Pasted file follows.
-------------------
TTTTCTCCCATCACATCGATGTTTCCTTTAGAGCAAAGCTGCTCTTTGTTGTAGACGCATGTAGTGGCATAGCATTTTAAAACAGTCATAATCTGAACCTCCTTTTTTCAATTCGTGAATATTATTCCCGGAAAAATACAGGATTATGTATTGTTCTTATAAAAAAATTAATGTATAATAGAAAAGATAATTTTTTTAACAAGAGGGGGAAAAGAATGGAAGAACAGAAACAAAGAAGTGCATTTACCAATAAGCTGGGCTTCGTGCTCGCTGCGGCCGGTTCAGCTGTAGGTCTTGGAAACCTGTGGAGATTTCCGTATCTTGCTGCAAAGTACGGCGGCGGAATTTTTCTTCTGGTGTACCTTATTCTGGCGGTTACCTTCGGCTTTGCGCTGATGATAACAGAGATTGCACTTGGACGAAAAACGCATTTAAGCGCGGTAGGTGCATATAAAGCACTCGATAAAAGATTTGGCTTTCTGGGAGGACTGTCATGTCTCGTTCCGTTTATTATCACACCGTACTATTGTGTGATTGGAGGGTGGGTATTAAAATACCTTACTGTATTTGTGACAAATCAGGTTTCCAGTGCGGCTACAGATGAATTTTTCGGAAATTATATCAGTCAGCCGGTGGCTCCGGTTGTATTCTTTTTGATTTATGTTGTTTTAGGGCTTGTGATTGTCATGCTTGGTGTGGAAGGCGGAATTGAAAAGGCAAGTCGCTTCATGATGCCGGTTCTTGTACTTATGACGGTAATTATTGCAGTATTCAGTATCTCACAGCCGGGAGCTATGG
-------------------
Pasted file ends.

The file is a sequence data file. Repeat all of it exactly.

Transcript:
TTTTCTCCCATCACATCGATGTTTCCTTTAGAGCAAAGCTGCTCTTTGTTGTAGACGCATGTAGTGGCATAGCATTTTAAAACAGTCATAATCTGAACCTCCTTTTTTCAATTCGTGAATATTATTCCCGGAAAAATACAGGATTATGTATTGTTCTTATAAAAAAATTAATGTATAATAGAAAAGATAATTTTTTTAACAAGAGGGGGAAAAGAATGGAAGAACAGAAACAAAGAAGTGCATTTACCAATAAGCTGGGCTTCGTGCTCGCTGCGGCCGGTTCAGCTGTAGGTCTTGGAAACCTGTGGAGATTTCCGTATCTTGCTGCAAAGTACGGCGGCGGAATTTTTCTTCTGGTGTACCTTATTCTGGCGGTTACCTTCGGCTTTGCGCTGATGATAACAGAGATTGCACTTGGACGAAAAACGCATTTAAGCGCGGTAGGTGCATATAAAGCACTCGATAAAAGATTTGGCTTTCTGGGAGGACTGTCATGTCTCGTTCCGTTTATTATCACACCGTACTATTGTGTGATTGGAGGGTGGGTATTAAAATACCTTACTGTATTTGTGACAAATCAGGTTTCCAGTGCGGCTACAGATGAATTTTTCGGAAATTATATCAGTCAGCCGGTGGCTCCGGTTGTATTCTTTTTGATTTATGTTGTTTTAGGGCTTGTGATTGTCATGCTTGGTGTGGAAGGCGGAATTGAAAAGGCAAGTCGCTTCATGATGCCGGTTCTTGTACTTATGACGGTAATTATTGCAGTATTCAGTATCTCACAGCCGGGAGCTATGG